For example, I see that this: Vanguard FTSE All-World ex-US Index Fund Investor Shares (VFWIX) is

Also available as an ETF and at a lower cost as an Admiral™ Shares mutual fund

What is the difference between what is shown on that page and the ETF?


A mutual fund has several classes of shares that are charged different fees. Some shares are sold through brokers and carry a sales charge (called load) that compensates the broker in lieu of a fee that the broker would charge the client for the service. Vanguard does not have sales charge on its funds and you don't need to go through a broker to buy its shares; you can buy directly from them. Admiral shares of Vanguard funds are charged lower annual expenses than regular shares (yes, all mutual funds charge expenses for fund adninistration that reduce the return that you get, and Vanguard has some of the lowest expense ratios) but Admiral shares are available only for large investments, typically $50K or so. If you have invested in a Vanguard mutual fund, your shares can be set to automatically convert to Admiral shares when the investment reaches the right level.

A mutual fund manager can buy and sell stocks to achieve the objectives of the fund, so what stockes you are invested in as a share holder in a mutual fund will typically be unknown to you on a day-to-day basis. On the other hand, Exchange-traded funds (ETFs) are fixed baskets of stocks, and you can buy shares in the ETF. These shares are bought and sold through a broker (so you pay a transaction fee each time) but expenses are lower since there is no manager to buy and sell stocks: the basket is fixed. Many ETFs follow specific market indexes (e.g. S&P 500). Another difference between ETFs and mutual funds is that you can buy and sell ETFs at any time of the day just as if you could if you held stocks. With mutual funds, any buy and sell requests made during the day are processed at the end of the day and the value of the shares that you buy or sell is determined by the closing price of the stocks held by the mutual fund. With ETFs, you are getting the intra-day price at the time the buy or sell order is executed by your broker.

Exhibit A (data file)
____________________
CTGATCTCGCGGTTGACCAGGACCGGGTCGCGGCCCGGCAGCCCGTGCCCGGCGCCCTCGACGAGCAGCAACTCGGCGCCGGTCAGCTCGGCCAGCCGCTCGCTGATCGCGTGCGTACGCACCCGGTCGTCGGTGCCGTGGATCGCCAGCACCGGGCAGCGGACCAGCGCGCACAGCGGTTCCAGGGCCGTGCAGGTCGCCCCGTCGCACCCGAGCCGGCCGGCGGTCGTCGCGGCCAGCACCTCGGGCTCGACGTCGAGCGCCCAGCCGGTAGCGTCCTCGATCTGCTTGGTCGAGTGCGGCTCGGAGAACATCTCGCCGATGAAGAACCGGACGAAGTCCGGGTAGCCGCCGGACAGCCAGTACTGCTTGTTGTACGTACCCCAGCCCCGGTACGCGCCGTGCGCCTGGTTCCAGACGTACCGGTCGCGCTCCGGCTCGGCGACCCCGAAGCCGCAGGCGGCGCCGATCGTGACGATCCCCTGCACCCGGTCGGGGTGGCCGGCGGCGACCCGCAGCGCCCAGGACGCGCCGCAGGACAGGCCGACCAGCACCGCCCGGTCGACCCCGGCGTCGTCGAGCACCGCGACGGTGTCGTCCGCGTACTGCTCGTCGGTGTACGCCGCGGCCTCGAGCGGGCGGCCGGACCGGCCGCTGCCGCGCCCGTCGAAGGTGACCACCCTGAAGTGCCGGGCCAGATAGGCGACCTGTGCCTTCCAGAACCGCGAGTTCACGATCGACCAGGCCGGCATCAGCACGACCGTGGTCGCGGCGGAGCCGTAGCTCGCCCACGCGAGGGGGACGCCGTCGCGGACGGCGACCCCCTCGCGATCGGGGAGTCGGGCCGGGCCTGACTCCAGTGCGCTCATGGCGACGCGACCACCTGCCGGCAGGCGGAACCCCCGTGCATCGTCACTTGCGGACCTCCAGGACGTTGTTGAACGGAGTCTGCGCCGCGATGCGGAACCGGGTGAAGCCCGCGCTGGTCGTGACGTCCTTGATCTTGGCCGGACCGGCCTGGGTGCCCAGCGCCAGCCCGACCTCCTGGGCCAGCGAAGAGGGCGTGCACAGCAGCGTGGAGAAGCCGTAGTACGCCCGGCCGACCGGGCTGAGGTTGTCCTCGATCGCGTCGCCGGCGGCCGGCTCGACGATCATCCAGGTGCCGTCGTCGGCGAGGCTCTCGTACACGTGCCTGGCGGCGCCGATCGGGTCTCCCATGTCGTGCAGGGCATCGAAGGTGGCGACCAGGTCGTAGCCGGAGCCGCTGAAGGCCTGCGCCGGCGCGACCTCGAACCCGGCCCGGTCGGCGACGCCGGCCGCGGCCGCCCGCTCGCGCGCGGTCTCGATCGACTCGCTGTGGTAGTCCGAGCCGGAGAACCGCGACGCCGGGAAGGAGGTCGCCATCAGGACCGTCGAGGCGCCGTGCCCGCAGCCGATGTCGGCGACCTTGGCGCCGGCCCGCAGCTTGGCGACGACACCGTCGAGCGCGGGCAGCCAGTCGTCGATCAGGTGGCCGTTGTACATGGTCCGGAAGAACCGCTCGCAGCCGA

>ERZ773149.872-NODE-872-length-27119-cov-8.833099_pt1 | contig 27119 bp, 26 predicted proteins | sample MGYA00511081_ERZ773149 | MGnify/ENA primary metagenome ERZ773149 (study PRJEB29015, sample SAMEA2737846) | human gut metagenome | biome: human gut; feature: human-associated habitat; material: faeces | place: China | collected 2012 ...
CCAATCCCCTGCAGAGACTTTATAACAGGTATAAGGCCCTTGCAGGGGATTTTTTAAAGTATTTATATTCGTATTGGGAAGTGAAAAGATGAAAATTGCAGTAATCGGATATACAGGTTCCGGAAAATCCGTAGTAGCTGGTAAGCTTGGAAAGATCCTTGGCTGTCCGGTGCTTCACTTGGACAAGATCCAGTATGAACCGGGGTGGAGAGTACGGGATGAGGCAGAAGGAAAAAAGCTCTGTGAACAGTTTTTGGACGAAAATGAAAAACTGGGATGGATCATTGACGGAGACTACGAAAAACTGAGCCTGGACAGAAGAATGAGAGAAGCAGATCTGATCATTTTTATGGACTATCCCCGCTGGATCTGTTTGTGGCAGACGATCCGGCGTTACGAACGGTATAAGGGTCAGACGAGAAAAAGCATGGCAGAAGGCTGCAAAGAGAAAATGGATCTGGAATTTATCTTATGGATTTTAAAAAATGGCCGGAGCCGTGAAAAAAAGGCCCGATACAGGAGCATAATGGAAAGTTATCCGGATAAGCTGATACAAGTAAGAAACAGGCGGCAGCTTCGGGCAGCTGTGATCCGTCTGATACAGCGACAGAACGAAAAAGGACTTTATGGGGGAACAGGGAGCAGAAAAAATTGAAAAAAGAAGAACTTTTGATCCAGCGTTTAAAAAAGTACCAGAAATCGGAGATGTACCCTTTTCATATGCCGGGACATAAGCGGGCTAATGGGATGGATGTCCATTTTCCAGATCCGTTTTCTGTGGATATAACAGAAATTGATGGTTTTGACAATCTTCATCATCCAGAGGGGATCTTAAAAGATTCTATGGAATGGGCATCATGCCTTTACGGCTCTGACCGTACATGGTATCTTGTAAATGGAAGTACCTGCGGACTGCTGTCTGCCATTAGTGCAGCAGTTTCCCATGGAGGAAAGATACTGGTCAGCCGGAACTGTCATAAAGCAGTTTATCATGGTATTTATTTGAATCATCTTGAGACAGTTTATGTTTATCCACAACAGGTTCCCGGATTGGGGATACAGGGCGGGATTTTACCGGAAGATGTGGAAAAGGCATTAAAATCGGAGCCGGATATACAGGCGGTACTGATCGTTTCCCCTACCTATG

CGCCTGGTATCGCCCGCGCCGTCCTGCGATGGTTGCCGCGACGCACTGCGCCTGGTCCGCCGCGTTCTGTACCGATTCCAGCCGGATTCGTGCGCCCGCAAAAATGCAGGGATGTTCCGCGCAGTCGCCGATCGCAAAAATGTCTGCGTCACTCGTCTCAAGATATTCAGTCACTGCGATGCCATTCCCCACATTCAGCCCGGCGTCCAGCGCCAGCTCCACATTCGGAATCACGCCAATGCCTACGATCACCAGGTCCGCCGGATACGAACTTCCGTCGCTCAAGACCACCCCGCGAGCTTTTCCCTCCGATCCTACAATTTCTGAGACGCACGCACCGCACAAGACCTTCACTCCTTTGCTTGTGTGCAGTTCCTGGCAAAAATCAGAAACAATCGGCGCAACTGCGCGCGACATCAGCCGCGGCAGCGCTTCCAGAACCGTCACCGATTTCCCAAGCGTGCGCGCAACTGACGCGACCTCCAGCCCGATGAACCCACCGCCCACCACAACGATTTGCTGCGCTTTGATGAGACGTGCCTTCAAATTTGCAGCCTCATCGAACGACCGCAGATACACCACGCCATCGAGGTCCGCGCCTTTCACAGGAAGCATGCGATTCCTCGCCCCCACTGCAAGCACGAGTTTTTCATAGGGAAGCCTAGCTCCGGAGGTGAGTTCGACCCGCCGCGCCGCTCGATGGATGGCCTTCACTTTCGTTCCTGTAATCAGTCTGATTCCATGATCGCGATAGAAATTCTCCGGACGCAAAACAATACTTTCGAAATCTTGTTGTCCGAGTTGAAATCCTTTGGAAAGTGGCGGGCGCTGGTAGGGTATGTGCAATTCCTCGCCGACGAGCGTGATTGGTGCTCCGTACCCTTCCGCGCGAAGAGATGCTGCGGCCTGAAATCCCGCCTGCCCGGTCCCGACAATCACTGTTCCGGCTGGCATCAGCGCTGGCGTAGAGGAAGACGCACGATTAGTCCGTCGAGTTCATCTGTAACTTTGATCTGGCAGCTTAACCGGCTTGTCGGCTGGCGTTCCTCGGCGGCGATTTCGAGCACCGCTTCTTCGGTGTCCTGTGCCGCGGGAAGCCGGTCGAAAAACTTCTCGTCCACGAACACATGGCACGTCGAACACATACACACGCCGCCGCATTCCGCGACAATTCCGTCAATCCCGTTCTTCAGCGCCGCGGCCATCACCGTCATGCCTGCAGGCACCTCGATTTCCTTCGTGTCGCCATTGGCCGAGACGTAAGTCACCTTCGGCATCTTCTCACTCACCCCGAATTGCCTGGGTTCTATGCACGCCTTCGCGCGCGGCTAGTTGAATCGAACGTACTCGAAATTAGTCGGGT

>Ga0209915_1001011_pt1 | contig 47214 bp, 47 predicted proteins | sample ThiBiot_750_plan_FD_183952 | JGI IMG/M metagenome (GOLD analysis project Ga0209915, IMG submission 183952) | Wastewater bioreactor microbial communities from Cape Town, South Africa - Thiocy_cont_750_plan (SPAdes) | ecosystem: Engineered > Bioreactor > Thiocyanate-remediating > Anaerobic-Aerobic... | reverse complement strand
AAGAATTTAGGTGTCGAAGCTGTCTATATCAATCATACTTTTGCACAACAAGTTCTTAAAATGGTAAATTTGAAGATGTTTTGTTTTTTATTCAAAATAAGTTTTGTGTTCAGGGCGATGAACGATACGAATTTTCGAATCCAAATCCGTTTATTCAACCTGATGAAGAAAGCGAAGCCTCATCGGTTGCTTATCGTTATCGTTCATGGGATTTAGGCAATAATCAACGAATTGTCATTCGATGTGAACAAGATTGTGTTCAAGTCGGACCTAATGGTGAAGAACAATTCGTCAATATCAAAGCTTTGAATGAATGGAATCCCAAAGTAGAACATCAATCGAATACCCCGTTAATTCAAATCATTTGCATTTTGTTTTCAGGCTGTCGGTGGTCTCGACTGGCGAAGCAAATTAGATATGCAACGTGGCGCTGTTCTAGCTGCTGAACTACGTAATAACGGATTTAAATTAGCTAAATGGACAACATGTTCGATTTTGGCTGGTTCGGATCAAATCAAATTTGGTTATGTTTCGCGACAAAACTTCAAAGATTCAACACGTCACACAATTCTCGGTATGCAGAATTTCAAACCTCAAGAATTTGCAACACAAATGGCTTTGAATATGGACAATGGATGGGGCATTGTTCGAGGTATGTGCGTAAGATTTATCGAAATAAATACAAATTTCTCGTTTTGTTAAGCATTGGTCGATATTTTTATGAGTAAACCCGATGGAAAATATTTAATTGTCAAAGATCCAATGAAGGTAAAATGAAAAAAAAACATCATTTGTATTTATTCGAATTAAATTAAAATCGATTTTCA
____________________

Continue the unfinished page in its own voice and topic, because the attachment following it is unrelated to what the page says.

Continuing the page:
• 1
    Good answer. I would note that not all ETFs are fixed baskets of particular stocks; there are classes of ETFs that hold bonds, commodities, and various types of derivatives. There are all manner of exotic ETF investments nowadays (such as leveraged or inverse funds). In addition, there are some actively-managed ETFs, where investment managers are still in place (similar to many mutual funds), adjusting the fund's portfolio over time, in contrast to more passive schemes as Dilip described. – Jason R Mar 18 '12 at 3:38

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